Culture Shock in India: What the guide books don’t tell you.

I have always loved travelling in non-western country’s and exploring their less touristic areas. I have traveled overland through most of South-East Asia where I came head-to-head with culture differences, and quirky circumstances that challenged me and I took it all in my stride relishing every moment. It only made sense to turn things up a notch on my round the world trip and conquer incredible India.

Everyone I’ve talked to about travelling in India told me I’ll see things I’ll want to forget, but India is a “spiritual journey” that will bring me to tears before I find the beauty. I wasn’t really prepared for India. I don’t think I ever could be ready to tackle the cultural shocks that, well, ‘shocked’ me when I landed in Kolkata.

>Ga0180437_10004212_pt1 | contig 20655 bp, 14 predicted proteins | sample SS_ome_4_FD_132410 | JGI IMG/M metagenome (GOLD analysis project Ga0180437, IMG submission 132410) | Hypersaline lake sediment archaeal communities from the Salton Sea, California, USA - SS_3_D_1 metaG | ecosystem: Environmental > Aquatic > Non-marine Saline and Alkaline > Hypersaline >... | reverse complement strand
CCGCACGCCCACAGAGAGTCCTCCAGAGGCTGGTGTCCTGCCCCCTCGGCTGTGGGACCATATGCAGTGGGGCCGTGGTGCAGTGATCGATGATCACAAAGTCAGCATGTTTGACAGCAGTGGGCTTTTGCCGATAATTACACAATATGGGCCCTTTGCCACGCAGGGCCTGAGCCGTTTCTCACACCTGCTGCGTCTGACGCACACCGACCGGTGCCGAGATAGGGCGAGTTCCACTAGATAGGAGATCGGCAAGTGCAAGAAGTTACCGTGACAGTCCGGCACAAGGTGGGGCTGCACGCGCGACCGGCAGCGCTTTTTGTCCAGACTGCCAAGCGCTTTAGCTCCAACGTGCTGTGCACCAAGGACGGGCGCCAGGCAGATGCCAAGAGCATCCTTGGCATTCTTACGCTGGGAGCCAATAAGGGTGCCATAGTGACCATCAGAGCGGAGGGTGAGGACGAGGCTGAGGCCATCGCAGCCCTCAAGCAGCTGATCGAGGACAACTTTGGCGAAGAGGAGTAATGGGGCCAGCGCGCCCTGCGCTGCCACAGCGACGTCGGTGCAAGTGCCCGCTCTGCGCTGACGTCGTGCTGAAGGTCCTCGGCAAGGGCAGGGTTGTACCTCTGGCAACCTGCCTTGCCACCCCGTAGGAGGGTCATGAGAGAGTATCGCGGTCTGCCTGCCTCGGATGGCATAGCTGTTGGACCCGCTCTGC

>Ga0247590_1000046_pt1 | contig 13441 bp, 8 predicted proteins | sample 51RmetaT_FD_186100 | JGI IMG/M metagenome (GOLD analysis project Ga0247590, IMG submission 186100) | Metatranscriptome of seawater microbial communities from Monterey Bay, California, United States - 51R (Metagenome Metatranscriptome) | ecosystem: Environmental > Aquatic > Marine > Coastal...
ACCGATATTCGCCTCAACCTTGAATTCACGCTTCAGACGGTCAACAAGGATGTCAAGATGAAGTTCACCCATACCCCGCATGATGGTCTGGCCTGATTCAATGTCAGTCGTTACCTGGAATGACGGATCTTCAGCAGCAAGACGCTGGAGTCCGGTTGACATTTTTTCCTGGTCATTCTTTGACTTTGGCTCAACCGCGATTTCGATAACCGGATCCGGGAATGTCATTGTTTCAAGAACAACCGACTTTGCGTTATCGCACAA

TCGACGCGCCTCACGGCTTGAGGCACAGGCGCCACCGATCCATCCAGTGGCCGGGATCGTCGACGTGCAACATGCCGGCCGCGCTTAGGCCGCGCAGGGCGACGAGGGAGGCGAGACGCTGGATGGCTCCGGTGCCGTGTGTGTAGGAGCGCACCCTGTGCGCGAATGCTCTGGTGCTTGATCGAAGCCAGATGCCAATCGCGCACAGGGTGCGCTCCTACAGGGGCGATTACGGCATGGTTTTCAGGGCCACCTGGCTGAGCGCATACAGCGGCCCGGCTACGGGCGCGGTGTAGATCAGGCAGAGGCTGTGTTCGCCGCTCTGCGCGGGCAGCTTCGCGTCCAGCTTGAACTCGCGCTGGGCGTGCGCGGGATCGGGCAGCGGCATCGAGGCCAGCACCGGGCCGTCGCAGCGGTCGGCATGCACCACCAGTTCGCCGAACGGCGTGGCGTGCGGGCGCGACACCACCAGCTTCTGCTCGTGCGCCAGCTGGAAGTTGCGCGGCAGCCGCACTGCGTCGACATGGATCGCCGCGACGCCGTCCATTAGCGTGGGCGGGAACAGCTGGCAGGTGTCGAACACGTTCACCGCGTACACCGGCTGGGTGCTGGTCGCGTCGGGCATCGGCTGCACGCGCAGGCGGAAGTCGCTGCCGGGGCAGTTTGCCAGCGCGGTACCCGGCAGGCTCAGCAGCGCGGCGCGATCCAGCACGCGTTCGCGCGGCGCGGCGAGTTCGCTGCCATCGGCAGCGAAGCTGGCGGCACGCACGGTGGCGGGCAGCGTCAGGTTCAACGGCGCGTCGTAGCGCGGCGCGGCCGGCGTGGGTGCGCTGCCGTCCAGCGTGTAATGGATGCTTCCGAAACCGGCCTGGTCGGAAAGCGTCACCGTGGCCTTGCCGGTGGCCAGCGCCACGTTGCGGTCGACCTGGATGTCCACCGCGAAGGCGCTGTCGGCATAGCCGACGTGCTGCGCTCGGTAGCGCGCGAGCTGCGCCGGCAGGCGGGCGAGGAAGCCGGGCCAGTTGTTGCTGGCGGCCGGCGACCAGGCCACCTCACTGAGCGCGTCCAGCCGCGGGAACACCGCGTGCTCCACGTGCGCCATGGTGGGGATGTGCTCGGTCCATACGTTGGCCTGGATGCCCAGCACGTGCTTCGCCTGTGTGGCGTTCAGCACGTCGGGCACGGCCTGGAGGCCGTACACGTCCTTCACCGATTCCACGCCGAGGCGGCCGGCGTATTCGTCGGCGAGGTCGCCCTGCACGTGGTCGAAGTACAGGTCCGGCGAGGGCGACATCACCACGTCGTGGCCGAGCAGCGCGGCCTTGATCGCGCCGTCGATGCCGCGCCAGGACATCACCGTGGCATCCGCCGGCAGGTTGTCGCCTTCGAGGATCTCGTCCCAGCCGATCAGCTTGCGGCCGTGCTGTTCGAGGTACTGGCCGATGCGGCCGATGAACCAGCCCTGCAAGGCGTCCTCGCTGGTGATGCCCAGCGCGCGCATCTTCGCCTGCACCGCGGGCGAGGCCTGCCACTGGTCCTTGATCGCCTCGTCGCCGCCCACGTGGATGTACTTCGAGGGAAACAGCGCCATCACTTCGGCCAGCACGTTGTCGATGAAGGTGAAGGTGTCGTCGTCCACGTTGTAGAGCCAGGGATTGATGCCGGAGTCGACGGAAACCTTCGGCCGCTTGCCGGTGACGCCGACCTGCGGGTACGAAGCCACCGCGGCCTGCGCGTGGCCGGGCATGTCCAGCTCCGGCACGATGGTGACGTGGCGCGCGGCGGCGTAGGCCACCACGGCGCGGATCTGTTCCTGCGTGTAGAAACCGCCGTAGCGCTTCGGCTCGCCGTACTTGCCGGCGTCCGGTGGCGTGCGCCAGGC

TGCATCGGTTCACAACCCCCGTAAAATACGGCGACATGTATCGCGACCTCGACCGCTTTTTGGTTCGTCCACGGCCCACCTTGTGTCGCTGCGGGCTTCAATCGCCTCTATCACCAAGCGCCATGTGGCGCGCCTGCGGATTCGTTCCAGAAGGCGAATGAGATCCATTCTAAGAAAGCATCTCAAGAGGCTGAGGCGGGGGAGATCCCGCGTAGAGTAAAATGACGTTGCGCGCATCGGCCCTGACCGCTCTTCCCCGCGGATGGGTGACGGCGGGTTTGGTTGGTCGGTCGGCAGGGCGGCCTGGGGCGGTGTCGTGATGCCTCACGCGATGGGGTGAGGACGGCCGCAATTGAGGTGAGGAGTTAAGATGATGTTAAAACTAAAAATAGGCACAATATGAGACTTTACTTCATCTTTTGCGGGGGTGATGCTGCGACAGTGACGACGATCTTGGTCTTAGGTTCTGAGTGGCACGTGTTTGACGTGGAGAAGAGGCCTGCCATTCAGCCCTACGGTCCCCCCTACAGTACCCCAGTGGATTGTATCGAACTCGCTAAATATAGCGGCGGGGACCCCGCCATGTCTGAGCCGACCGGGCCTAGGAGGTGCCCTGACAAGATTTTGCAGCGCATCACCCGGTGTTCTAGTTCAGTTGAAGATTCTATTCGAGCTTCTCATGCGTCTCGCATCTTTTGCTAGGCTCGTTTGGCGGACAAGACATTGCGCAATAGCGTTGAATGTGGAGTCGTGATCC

The first thing I noticed when I emerged from the yellow Ambassador taxi that shuttled me from the airport to the dirty streets of the Esplanade was the amount of people begging. I thought I was used to people asking for money as this is a common sight in underdeveloped countries but the tactics used to extort handouts from sympathetic tourists is so much more unpleasant to witness in India. Everywhere I walked filthy looking woman with young children in their arms would come running towards me, dangling their lifeless looking child in front of me as they grovelled for money.  Little boys with running noses would bang on my taxi window and shout “one rupee, one coin” and men in sarees clapped their hands in my face demanding money to pass. I understand that India is a poverty-driven country and some people have to beg because they have an inability to work due to poor health, but I also know some families opt for begging to earn their livelihood exploiting their own children in the process.